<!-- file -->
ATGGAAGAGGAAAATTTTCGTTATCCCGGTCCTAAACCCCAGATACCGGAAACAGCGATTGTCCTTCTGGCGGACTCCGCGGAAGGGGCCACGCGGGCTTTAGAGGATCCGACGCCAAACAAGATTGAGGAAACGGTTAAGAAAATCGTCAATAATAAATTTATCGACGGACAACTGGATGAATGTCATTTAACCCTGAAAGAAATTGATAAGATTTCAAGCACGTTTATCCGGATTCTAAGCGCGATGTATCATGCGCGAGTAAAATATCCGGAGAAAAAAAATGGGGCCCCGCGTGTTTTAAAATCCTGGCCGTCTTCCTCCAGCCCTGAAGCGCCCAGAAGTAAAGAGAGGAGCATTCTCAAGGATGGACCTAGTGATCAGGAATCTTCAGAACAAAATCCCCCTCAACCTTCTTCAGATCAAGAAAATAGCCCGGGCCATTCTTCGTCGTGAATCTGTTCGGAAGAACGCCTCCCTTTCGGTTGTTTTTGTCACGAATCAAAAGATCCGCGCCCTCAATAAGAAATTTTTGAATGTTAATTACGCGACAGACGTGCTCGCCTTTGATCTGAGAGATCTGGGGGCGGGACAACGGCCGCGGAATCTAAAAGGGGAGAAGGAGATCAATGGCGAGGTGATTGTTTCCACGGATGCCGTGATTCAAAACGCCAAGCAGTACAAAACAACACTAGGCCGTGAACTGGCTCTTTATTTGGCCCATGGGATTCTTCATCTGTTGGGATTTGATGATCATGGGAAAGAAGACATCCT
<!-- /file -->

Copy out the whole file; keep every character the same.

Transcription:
ATGGAAGAGGAAAATTTTCGTTATCCCGGTCCTAAACCCCAGATACCGGAAACAGCGATTGTCCTTCTGGCGGACTCCGCGGAAGGGGCCACGCGGGCTTTAGAGGATCCGACGCCAAACAAGATTGAGGAAACGGTTAAGAAAATCGTCAATAATAAATTTATCGACGGACAACTGGATGAATGTCATTTAACCCTGAAAGAAATTGATAAGATTTCAAGCACGTTTATCCGGATTCTAAGCGCGATGTATCATGCGCGAGTAAAATATCCGGAGAAAAAAAATGGGGCCCCGCGTGTTTTAAAATCCTGGCCGTCTTCCTCCAGCCCTGAAGCGCCCAGAAGTAAAGAGAGGAGCATTCTCAAGGATGGACCTAGTGATCAGGAATCTTCAGAACAAAATCCCCCTCAACCTTCTTCAGATCAAGAAAATAGCCCGGGCCATTCTTCGTCGTGAATCTGTTCGGAAGAACGCCTCCCTTTCGGTTGTTTTTGTCACGAATCAAAAGATCCGCGCCCTCAATAAGAAATTTTTGAATGTTAATTACGCGACAGACGTGCTCGCCTTTGATCTGAGAGATCTGGGGGCGGGACAACGGCCGCGGAATCTAAAAGGGGAGAAGGAGATCAATGGCGAGGTGATTGTTTCCACGGATGCCGTGATTCAAAACGCCAAGCAGTACAAAACAACACTAGGCCGTGAACTGGCTCTTTATTTGGCCCATGGGATTCTTCATCTGTTGGGATTTGATGATCATGGGAAAGAAGACATCCT